by B.K. McDonald
The Shoemaker, a lover of animals and nature and a detester of those who exploit these resources, found long ago that human pelts make the best shoes. He harvests skins from corpses, with the aid of a long and dear friend (and business partner) who works in the City morgue. The bodies of those left behind without anyone to claim them, or those that are to be cremated, are skinned, tanned, and made into the finest shoes, handbags, and jackets. The Shoemaker discovered long ago that the skins with the most luster and beauty came from children of inter-racial relationships, but particularly from Latinos and Blacks. This mixing of the gene pool often resulted in a deeply rich hue, and the tender age of the skin provided enormous pliability (good for workability), softness and smoothness. The Shoemaker, driven both by profits and the beauty of his craft, tirelessly promoted a society of tolerance, and went to extremes to promote inter-racial marriages; especially between two races that even today are the most intolerant of one another.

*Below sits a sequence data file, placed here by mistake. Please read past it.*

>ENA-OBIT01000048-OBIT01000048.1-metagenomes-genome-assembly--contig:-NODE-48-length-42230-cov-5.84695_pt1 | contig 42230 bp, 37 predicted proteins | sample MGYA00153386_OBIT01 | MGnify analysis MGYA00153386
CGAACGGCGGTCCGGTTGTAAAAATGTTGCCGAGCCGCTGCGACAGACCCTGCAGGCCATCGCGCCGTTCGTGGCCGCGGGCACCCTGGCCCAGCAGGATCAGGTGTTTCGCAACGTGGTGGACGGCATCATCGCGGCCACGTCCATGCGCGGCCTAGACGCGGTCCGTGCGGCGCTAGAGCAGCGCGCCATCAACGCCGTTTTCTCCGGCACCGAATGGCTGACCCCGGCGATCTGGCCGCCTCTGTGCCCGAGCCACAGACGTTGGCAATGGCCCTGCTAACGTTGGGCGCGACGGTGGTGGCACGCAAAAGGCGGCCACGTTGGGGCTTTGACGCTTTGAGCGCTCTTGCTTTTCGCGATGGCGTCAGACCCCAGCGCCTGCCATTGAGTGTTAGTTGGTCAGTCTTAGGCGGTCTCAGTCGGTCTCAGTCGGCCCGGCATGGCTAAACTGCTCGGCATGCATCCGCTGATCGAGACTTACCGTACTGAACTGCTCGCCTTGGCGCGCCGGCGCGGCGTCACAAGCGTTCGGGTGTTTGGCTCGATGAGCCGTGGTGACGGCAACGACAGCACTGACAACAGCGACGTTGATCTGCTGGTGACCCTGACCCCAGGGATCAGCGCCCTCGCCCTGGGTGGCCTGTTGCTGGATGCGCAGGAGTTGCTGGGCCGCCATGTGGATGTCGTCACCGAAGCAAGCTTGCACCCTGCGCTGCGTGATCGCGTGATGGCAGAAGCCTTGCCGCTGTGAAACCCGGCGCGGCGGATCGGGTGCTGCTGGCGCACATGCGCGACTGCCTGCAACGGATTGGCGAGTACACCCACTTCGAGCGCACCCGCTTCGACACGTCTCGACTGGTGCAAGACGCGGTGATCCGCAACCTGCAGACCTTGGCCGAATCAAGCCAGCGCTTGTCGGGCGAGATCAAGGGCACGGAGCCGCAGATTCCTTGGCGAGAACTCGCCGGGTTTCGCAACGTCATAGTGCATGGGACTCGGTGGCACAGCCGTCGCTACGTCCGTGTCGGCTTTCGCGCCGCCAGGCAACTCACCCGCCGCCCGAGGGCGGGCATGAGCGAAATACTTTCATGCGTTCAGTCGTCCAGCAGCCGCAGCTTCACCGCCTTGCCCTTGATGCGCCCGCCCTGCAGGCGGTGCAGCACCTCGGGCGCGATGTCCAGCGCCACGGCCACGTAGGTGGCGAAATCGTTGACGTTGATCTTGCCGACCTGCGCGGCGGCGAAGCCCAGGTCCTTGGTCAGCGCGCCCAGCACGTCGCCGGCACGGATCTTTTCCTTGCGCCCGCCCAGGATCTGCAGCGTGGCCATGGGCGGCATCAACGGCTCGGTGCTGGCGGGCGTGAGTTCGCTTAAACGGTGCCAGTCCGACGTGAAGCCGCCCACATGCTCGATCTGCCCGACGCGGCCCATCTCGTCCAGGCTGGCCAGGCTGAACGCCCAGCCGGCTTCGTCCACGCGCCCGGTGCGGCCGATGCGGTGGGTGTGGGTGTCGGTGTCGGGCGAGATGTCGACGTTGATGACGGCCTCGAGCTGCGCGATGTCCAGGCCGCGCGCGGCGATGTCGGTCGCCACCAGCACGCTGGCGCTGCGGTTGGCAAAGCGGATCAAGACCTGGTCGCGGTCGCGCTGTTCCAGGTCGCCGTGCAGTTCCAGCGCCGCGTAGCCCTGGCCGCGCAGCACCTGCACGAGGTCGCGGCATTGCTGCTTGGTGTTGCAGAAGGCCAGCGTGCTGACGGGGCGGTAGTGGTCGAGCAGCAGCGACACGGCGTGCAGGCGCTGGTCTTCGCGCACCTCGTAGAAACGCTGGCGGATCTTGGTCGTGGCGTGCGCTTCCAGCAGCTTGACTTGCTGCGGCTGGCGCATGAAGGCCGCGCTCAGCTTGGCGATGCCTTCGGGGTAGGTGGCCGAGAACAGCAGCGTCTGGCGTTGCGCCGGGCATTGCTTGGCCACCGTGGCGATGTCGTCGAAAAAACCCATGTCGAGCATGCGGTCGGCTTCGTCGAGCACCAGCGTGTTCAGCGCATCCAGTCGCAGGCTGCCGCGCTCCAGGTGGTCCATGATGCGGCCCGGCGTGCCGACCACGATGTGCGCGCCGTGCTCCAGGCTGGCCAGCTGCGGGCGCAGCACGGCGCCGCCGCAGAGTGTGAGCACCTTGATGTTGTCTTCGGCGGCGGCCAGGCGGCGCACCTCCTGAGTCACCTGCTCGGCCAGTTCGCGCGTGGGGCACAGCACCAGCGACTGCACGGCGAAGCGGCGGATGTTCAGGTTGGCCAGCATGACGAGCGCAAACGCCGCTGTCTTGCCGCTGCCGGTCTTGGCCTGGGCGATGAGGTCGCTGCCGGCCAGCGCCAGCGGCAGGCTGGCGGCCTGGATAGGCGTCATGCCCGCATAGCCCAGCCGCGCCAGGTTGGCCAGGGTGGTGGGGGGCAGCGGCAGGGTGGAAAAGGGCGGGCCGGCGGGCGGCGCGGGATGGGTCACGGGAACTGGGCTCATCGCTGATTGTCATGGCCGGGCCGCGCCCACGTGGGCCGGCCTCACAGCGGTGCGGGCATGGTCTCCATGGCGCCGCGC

B.K. McDonald, a writer and urban designer, is a lover of food, wine and word. He's been published in various journals, has a book coming out this Fall, and is currently living in America's Heartland, along America's River, drowning in a sea of corn, suffocating amidst an air of mediocrity.